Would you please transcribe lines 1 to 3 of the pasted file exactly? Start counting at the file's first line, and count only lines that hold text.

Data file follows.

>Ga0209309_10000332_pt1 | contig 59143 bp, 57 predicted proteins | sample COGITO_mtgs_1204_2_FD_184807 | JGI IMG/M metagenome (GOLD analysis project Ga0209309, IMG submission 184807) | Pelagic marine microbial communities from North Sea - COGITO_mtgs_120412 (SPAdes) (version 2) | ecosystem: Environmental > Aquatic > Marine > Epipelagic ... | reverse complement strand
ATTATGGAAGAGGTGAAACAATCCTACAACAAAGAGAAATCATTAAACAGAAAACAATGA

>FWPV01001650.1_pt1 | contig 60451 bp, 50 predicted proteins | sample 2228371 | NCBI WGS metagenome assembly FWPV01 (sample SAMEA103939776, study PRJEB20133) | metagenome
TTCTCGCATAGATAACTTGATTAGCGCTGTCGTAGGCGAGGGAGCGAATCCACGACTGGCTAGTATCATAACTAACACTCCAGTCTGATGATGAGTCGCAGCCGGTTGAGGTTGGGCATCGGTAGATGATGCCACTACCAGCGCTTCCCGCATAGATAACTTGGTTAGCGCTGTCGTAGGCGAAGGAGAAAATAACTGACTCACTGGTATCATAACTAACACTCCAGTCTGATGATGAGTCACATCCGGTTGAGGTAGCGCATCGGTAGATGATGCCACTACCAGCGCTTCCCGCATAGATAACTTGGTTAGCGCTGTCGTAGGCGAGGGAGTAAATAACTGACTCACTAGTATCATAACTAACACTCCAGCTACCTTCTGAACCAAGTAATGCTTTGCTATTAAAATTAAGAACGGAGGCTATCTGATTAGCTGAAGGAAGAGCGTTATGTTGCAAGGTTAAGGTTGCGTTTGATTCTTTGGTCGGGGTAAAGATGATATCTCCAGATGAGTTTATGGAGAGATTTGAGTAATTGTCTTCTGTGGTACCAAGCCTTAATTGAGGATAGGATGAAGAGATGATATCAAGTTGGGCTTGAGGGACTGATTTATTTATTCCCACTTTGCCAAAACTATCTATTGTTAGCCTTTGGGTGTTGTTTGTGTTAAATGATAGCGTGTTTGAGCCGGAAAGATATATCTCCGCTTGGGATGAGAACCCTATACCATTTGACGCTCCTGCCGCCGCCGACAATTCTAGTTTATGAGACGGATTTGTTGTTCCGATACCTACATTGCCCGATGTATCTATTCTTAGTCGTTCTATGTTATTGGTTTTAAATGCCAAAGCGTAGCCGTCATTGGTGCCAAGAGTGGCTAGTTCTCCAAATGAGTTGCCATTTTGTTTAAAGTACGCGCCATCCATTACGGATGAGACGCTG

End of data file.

>Ga0209309_10000332_pt1 | contig 59143 bp, 57 predicted proteins | sample COGITO_mtgs_1204_2_FD_184807 | JGI IMG/M metagenome (GOLD analysis project Ga0209309, IMG submission 184807) | Pelagic marine microbial communities from North Sea - COGITO_mtgs_120412 (SPAdes) (version 2) | ecosystem: Environmental > Aquatic > Marine > Epipelagic ... | reverse complement strand
ATTATGGAAGAGGTGAAACAATCCTACAACAAAGAGAAATCATTAAACAGAAAACAATGA

>FWPV01001650.1_pt1 | contig 60451 bp, 50 predicted proteins | sample 2228371 | NCBI WGS metagenome assembly FWPV01 (sample SAMEA103939776, study PRJEB20133) | metagenome